Aliya Hamid Rao is a PhD candidate in Sociology at the University of Pennsylvania.

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Reclaiming Abortion Narratives in America

By Deana A. Rohlinger

Feminist Gloria Steinem made headlines when journalists and pundits learned that she dedicated her new book, My Life on the Road, to Dr. Sharpe – the physician who performed her illegal abortion in 1957.

According to Steinem, Sharpe asked her to not reveal his identity and encouraged her to pursue her life’s passion. In response, Steinem writes:

Dear Dr. Sharpe,  

I believe you, who knew the law was unjust, would not mind if I say this so long after your death:
I’ve done the best I could with my life.
This book is for you.

Mass media exploded with commentary on the controversial dedication. Continue reading

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19 things I learned when my husband took paternity leave

Originally posted at Tenure, She Wrote. Cross-posted with permission.

My baby started daycare this morning. My husband and I went to drop him off together, and it was not as hard as I had expected. When we left the room he was happily playing with blocks, and he didn’t even notice us leave. I’m sure he did notice at some point, but it wouldn’t have been me he looked around for. My baby would have looked for his primary caregiver, Daddy.  Really, I left him some time ago.

I’ve been back at work full-time since August, teaching, pumping, going to meetings, pumping, trying to find bits of time for research, pumping, and pretending my heart wasn’t across town with a little boy that was learning to crawl and clap. My husband (also an academic) has been home with our son, playing on the floor, exploring the outdoors, changing hundreds of diapers, feeding pumped milk and an increasing number of solid foods, and wishing our baby would nap on a regular basis. Now his time away from work is ending too, so its time for the baby to go to daycare and begin a new chapter of his life.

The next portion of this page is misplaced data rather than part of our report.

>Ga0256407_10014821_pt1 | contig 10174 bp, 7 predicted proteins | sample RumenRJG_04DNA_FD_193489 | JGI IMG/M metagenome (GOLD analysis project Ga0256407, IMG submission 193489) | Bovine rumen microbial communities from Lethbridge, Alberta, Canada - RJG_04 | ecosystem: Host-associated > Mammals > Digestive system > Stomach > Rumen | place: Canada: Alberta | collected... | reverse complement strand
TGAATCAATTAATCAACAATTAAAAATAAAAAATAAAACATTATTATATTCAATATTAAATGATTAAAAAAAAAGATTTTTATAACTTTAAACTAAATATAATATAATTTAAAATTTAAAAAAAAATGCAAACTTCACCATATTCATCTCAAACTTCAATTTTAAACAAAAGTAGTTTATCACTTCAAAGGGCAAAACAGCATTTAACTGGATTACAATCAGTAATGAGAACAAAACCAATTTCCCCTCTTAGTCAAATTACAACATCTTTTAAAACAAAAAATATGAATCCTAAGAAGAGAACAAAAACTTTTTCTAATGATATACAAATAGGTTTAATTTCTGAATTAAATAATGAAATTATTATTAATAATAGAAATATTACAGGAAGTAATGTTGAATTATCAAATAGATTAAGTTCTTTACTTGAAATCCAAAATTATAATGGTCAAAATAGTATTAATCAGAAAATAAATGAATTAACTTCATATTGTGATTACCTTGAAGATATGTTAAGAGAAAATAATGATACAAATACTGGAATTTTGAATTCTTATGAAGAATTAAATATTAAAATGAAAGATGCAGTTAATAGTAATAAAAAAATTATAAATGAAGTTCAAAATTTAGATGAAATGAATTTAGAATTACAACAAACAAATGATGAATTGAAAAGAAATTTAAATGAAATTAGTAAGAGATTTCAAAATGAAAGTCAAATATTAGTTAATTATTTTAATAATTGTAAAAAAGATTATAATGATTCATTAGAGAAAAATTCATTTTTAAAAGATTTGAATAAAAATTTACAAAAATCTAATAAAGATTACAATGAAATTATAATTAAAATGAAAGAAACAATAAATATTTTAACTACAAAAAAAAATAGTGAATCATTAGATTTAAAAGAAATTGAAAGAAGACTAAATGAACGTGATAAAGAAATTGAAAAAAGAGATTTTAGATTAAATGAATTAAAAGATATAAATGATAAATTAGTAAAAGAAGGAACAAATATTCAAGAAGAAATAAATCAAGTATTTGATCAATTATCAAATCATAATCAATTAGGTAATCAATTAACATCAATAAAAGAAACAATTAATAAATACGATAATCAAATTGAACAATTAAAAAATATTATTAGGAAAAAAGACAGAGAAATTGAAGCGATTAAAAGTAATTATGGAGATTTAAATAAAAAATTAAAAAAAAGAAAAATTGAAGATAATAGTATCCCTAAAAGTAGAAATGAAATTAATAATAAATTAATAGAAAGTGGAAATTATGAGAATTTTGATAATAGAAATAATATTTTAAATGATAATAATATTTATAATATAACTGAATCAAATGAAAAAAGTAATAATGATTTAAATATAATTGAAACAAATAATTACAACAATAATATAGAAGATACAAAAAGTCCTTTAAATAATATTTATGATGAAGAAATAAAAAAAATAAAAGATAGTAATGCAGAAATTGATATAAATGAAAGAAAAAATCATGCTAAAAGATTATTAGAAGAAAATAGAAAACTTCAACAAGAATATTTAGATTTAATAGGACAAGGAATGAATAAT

So it seems like a good time to reflect on what I, the mother, learned when my husband took over the primary caregiver role. Here’s a listicle. Continue reading

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How I Became an Intellectual Activist

By Eric Anthony Grollman

Originally posted at Conditionally Accepted.  Cross-posted with permission.

Ford panel

I was awarded a Ford Predoctoral Fellowship at the beginning of my fourth year in graduate school.  This three-year fellowship freed me from teaching, allowed me to focus on publishing my research, and ultimately became my ticket to graduating early.  Ford, in many ways, is the supportive community of scholars of color that is typically lacking in my department, university, and discipline.  The annual conference, either in Washington, DC or Irvine, CA in alternating years, is always a rejuvenating treat for me.

At this year’s Conference of Ford Fellows (see the storified version of the conference,#Ford2015), I had the honor of participating on the closing panel alongside Dr. Brittney Cooper and Dr. Fox Harrell: “Thinking Forward: Empowerment Through Intellectual Activism and Social Justice.”  My talk, which I share below, details my journey to becoming an intellectual activist — including the intentional, coordinated efforts of my graduate training to “beat the activist out” of me.  I conclude by “thinking forward” about this line of work in light of the attacks on public scholars in recent months.  (Can you imagine it?  I stood on the stage of the National Academies of Sciences in DC, speaking to an audience of brilliant scholars of color about intellectual activism!)

“Conditionally Accepted” In Academia

Activism In Childhood And College